Liked by 2 people

    • WHG, excellent points. In small rural areas especially, keeping vets, farriers, feed stores and similar in business is a high priority. Since a lot of ag producers disdain wild horses as costly pests, this economic argument should be more widely broadcast.

      We shouldn’t sell our scruples (or our horses) so cheap!

      Especially when the net profit per cow in one recent WY study was only around $50 annually, anyone concerned about keeping small towns viable should sit up and take notice. And though harder to quantify, there is added income from wild horse related tourism. One small enterprise (also in WY) regularly grosses around $50k annually for a few weeks of wild horse tourism offerings.

      Liked by 2 people

      • But Icy – the sad thing is, people probably will donate to ISPMB thinking they are helping the horses – horses that are being REMOVED! The money should be going to the rescues that are actively working or the County which is still paying for hay & feed. In this case – sounds like ISPMB is drawing money away from there! Or am I wrong?


      • Maggie, I don’t have the answers. Any income from or for the impounded horses must first go to the sheriffs department/s to cover their continuing costs. However, if ISPMB is still legally operating it seems they could solicit funds for other purposes. My understanding is none of the horses now on site will remain there once the impoundment and adoptions/sales end. I don’t know if they could then bring in other horses and seek funding to support those but the existing horses must not return once they leave, period.

        If anyone wants to send funds to support the ISPMB HORSES, they should send to the sheriff’s department who will at least have some accountability, or to Fleet of Angels who are helping with transportation, or to another rescue which is solvent, effective, and sane (which is what I did this year).


      • IS – I agree with your comment re donations on Dec 21 100 % !!!! Fleet of Angels could not be a better name for those folks !!!!


  3. ISPMB should be shut down – they may have served a purpose in the original rescues from years ago but failed utterly to become a viable enterprise. They should acknowledge this fact and move forward to provide homes for the horses and money to this end. States like Nevada, Arizona, Wyoming, the Dakotas, etc. should take a look at WHG’s numbers and move towards a new economy now – while money is cheap – tourism, wind farms, etc. anything but barbarism. Make a future to be proud of not ashamed.

    Liked by 1 person

  4. Icy, the tourism issue runs deeper than one thinks. It’s a great deal about branding and the fierce competition for tourists. Leave a bad taste in their mouths and tourists go somewhere else.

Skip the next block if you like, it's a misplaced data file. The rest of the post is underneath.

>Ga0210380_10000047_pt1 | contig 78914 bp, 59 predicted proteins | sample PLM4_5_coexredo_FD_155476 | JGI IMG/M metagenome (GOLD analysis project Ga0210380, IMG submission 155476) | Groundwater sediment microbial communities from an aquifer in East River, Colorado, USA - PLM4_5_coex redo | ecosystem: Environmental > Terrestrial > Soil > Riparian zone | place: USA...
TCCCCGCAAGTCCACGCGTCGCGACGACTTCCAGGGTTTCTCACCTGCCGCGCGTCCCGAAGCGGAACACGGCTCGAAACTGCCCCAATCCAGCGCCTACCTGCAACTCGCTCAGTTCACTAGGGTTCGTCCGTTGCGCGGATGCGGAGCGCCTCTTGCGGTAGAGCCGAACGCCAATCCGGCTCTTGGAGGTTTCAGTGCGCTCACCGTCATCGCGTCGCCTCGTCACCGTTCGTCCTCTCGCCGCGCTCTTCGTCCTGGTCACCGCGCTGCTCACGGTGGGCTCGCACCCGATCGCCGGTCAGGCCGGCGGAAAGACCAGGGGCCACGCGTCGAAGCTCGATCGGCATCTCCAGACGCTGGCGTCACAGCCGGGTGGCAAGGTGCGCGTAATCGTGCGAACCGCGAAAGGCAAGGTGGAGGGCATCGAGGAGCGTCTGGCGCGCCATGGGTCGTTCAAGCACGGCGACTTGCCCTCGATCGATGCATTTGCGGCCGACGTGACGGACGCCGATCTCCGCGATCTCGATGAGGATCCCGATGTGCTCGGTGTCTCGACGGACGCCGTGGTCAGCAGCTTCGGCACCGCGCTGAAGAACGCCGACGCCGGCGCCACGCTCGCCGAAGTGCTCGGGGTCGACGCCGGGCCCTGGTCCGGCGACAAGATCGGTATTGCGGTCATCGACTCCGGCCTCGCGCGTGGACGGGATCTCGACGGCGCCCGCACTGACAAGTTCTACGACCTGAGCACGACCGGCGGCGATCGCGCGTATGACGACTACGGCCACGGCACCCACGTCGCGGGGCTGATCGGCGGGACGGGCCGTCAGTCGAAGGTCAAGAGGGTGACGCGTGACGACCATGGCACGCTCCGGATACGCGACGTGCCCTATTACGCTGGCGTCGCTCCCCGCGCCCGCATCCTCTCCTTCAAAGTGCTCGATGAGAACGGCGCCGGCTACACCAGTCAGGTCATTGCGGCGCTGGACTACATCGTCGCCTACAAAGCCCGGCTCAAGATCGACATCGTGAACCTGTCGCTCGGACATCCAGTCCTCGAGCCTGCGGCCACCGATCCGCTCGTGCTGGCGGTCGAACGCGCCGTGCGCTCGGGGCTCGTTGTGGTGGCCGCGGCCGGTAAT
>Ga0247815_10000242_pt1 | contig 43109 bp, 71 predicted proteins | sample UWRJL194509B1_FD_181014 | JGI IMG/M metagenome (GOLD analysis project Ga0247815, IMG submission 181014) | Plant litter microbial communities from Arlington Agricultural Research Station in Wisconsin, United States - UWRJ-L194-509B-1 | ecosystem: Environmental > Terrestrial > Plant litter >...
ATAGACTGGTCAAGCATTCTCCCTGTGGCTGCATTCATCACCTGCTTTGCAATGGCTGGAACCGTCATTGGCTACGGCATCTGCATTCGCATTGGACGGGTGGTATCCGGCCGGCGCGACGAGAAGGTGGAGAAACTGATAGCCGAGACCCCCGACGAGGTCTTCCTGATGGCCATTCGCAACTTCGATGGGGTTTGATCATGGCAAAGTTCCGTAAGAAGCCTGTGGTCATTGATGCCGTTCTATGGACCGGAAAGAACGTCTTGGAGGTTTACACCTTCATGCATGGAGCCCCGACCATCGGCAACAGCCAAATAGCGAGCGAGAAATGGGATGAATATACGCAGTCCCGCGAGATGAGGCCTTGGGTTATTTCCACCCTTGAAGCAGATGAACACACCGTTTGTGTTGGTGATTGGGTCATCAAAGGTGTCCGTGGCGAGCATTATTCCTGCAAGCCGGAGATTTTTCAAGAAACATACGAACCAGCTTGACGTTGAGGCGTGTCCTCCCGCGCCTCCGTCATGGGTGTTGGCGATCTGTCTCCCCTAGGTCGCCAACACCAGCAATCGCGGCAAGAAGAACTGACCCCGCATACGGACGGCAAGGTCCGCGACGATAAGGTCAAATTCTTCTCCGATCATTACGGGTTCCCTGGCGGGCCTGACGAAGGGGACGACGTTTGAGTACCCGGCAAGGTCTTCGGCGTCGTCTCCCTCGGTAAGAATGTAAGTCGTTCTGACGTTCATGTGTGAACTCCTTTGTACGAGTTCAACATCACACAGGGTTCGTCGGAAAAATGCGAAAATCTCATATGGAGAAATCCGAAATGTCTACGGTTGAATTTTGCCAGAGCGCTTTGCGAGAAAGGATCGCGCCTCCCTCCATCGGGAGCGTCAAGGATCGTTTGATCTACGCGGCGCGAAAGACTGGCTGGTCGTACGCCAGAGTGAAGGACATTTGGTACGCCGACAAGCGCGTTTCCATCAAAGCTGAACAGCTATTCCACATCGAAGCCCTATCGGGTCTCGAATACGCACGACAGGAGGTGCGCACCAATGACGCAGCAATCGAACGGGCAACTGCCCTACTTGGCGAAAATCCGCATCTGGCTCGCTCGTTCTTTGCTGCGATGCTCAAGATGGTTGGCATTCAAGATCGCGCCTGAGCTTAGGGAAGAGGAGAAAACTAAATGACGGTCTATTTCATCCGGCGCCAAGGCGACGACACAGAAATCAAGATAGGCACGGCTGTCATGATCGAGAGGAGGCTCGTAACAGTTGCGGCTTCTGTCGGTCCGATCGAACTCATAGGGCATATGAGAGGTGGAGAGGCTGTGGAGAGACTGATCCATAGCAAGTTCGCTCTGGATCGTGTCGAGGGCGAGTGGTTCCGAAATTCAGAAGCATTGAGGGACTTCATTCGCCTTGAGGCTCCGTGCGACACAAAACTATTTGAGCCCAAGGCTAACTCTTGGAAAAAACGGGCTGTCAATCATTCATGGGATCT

A few years ago some in the Nevada State Legislature were trying to strip what water wild horses could access way from them. (Yes, thanks to the McCarran Amendment of 1952 the state has control over nearly all the water under Federal lands.) Lots of advocates protested causing one legislator to shoot off his mouth saying that he couldn’t care less what outsiders thought.

    The next month (and you can look this up) the UNLV School of Economics – that tracks gaming revenues – reported a drop of some $ 152 million, the largest drop in history. The legislature dropped the water bill like a hot, glowing coal.

    I’d venture to say that nearly all of those people weren’t coming to Nevada to go out onto the range to see wild horses, but they sure as heck stayed away when they felt put off by Nevada’s attitudes. So it’s one of those funny issues that can have a modest positive impact, but a huge negative impact… especially in a state where 40% of its citizens depend one way or another on the hospitality / tourism / gaming sector.

    In fact one of the region’s major tourism marketing firms even made a video about the issue.

    Liked by 1 person

    • WHG, all good. In what seems to be our country turning into a corporation, there will be winners and losers, so in the matter of tourism, if one state isn’t interested or eradicates any and all wild horse tourism opportunities (other than seeing incarcerated BLM horses), tourism dollars will migrate elsewhere. One would hope NV would then take wild horses off their quarters?!? Or other states could start a campaign for people to donate their NV quarters to support wild horse tourism in places which value them.

      Liked by 1 person

  5. Meanwhile…BLM is capturing and removing MORE of America’s Federally Protected Wild Horses from Public Lands

    Thursday, December 15, 2016

    Rough Weather Ahead for Captive Mustangs

    Thirty years ago, I visited BLM’s Palomino Valley wild horse corrals for the first time and saw a palomino foal drown in the mud. Since then, I often visit after heavy rains, just to keep watch.

    Over time, improvements have been made, but changes reflect human ideas of what’s cost-efficient.
    Over generations, freedom has taught horses how to survive the harshest weather. In captivity they can’t do that.

    Last month, BLM-authorized helicopters rounded up nearly 2,000 Owyhee mustangs. Most of those wild horses — staff couldn’t be more specific than 1400 -1600 horses – are at Palomino Valley.

    Earlier this week I visited Palomino Valley between northern Nevada storms. These horses are so wild, so sensitive to my approach that they bolted, rammed into each other, slipped and sometimes fell in the mud.

    I saw few mares with foals. Those who were together did their best to stay away from standing water.


  6. I am sending hay money to Dewey County – I don’t like the idea of sending money to ISPMB if it cannot be used properly and if I am seeing the evidence of this in the situation at hand. I only wish I had more money……………!!!!!! Besides that I am still hoping that the horses will all be taken away from this entity.